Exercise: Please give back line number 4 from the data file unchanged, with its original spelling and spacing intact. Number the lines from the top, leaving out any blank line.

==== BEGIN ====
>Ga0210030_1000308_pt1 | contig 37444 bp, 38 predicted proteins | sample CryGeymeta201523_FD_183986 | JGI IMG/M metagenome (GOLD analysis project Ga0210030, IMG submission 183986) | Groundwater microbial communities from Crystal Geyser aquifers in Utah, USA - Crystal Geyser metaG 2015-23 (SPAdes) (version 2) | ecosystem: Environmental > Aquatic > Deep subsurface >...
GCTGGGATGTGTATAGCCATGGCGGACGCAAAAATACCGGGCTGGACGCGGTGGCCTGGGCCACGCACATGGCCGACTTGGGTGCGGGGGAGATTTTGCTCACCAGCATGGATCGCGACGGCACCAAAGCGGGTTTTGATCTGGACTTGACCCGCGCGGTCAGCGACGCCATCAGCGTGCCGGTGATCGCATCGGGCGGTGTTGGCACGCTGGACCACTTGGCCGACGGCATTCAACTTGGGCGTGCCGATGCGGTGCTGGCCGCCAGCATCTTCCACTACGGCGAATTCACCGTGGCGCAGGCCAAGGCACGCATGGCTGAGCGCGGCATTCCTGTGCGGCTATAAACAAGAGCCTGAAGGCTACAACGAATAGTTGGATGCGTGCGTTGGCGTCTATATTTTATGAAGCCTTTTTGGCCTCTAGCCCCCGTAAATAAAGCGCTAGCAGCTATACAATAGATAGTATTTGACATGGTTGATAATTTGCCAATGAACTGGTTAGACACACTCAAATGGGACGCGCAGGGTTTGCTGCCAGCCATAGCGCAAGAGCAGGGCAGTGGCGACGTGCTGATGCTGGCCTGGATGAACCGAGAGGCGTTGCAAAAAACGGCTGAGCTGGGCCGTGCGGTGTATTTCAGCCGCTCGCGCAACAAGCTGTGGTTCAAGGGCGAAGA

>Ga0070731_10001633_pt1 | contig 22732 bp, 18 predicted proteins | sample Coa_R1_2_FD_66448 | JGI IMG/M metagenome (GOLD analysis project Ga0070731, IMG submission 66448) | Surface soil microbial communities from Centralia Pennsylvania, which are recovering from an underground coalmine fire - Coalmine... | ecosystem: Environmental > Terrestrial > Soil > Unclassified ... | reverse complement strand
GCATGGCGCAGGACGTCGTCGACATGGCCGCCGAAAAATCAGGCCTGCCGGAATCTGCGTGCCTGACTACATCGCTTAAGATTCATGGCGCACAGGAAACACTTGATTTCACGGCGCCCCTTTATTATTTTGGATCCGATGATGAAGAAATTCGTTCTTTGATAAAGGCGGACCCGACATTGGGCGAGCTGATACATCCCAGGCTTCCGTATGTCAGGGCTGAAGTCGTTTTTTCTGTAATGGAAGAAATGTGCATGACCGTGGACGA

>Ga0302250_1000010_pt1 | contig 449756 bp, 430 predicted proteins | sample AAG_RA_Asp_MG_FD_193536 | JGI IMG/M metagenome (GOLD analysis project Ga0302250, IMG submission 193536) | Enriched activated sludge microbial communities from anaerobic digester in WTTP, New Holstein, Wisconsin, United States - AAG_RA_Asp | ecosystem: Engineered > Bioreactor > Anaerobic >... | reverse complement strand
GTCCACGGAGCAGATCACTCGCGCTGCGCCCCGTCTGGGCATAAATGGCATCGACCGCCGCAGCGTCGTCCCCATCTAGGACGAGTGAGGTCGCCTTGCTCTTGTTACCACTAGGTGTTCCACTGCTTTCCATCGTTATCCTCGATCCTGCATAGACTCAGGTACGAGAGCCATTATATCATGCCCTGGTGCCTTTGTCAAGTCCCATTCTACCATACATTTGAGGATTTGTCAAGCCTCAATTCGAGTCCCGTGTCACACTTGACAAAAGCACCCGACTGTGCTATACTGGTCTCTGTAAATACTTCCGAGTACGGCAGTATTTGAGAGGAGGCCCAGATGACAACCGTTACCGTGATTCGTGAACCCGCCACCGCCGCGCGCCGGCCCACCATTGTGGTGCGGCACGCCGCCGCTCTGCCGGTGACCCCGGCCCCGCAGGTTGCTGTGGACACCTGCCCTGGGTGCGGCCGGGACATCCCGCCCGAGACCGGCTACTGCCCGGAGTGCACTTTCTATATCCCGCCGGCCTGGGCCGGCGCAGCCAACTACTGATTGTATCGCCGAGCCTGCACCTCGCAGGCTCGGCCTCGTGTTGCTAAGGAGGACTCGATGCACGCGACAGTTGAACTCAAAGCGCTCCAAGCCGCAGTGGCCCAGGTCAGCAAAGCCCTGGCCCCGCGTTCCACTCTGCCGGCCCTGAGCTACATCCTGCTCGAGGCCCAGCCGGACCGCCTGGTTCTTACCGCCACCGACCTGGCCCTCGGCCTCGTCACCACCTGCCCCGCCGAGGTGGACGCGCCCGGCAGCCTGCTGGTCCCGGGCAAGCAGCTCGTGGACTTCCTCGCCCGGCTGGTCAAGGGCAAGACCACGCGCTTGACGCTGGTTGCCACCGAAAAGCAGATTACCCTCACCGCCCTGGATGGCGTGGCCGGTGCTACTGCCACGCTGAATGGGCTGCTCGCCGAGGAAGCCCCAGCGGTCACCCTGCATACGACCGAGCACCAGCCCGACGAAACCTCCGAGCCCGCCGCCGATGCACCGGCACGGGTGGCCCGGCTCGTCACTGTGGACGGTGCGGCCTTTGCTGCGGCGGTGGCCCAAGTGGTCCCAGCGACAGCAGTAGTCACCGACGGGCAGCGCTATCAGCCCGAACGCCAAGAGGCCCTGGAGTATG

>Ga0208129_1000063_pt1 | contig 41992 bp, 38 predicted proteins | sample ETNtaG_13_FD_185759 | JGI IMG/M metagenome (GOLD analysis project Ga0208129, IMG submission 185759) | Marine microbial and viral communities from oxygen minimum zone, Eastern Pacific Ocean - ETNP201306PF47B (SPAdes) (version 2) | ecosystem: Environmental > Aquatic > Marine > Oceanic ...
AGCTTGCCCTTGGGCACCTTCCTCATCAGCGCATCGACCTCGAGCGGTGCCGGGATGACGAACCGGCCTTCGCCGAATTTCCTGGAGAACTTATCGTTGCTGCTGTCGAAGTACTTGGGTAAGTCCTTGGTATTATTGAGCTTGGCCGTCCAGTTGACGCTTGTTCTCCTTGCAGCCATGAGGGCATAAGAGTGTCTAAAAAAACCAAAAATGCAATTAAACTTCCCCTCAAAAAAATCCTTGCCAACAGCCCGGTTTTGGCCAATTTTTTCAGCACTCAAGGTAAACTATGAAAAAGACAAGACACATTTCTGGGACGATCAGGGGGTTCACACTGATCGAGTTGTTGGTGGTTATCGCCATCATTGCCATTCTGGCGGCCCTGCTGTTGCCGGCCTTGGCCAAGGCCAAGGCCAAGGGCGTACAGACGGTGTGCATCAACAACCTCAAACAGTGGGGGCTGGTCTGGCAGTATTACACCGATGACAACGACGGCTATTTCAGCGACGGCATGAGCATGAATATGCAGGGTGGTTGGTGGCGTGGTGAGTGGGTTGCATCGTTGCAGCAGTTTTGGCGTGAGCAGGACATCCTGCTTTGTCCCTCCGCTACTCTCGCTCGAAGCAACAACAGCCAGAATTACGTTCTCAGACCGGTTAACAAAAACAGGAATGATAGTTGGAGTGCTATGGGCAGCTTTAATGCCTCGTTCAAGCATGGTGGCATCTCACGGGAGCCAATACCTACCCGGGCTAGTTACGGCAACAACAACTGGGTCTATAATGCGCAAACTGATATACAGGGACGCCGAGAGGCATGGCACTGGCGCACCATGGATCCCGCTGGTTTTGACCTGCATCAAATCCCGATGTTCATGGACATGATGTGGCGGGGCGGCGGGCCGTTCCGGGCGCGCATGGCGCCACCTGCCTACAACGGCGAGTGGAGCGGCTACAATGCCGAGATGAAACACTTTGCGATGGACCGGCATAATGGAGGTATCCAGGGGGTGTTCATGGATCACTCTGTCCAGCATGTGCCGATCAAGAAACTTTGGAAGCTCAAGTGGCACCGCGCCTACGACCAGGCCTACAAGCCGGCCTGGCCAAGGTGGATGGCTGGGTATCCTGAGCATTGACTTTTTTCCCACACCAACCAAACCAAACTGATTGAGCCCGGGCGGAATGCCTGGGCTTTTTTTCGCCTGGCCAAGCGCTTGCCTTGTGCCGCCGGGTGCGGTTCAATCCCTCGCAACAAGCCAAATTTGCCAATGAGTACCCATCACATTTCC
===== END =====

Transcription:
GCATGGCGCAGGACGTCGTCGACATGGCCGCCGAAAAATCAGGCCTGCCGGAATCTGCGTGCCTGACTACATCGCTTAAGATTCATGGCGCACAGGAAACACTTGATTTCACGGCGCCCCTTTATTATTTTGGATCCGATGATGAAGAAATTCGTTCTTTGATAAAGGCGGACCCGACATTGGGCGAGCTGATACATCCCAGGCTTCCGTATGTCAGGGCTGAAGTCGTTTTTTCTGTAATGGAAGAAATGTGCATGACCGTGGACGA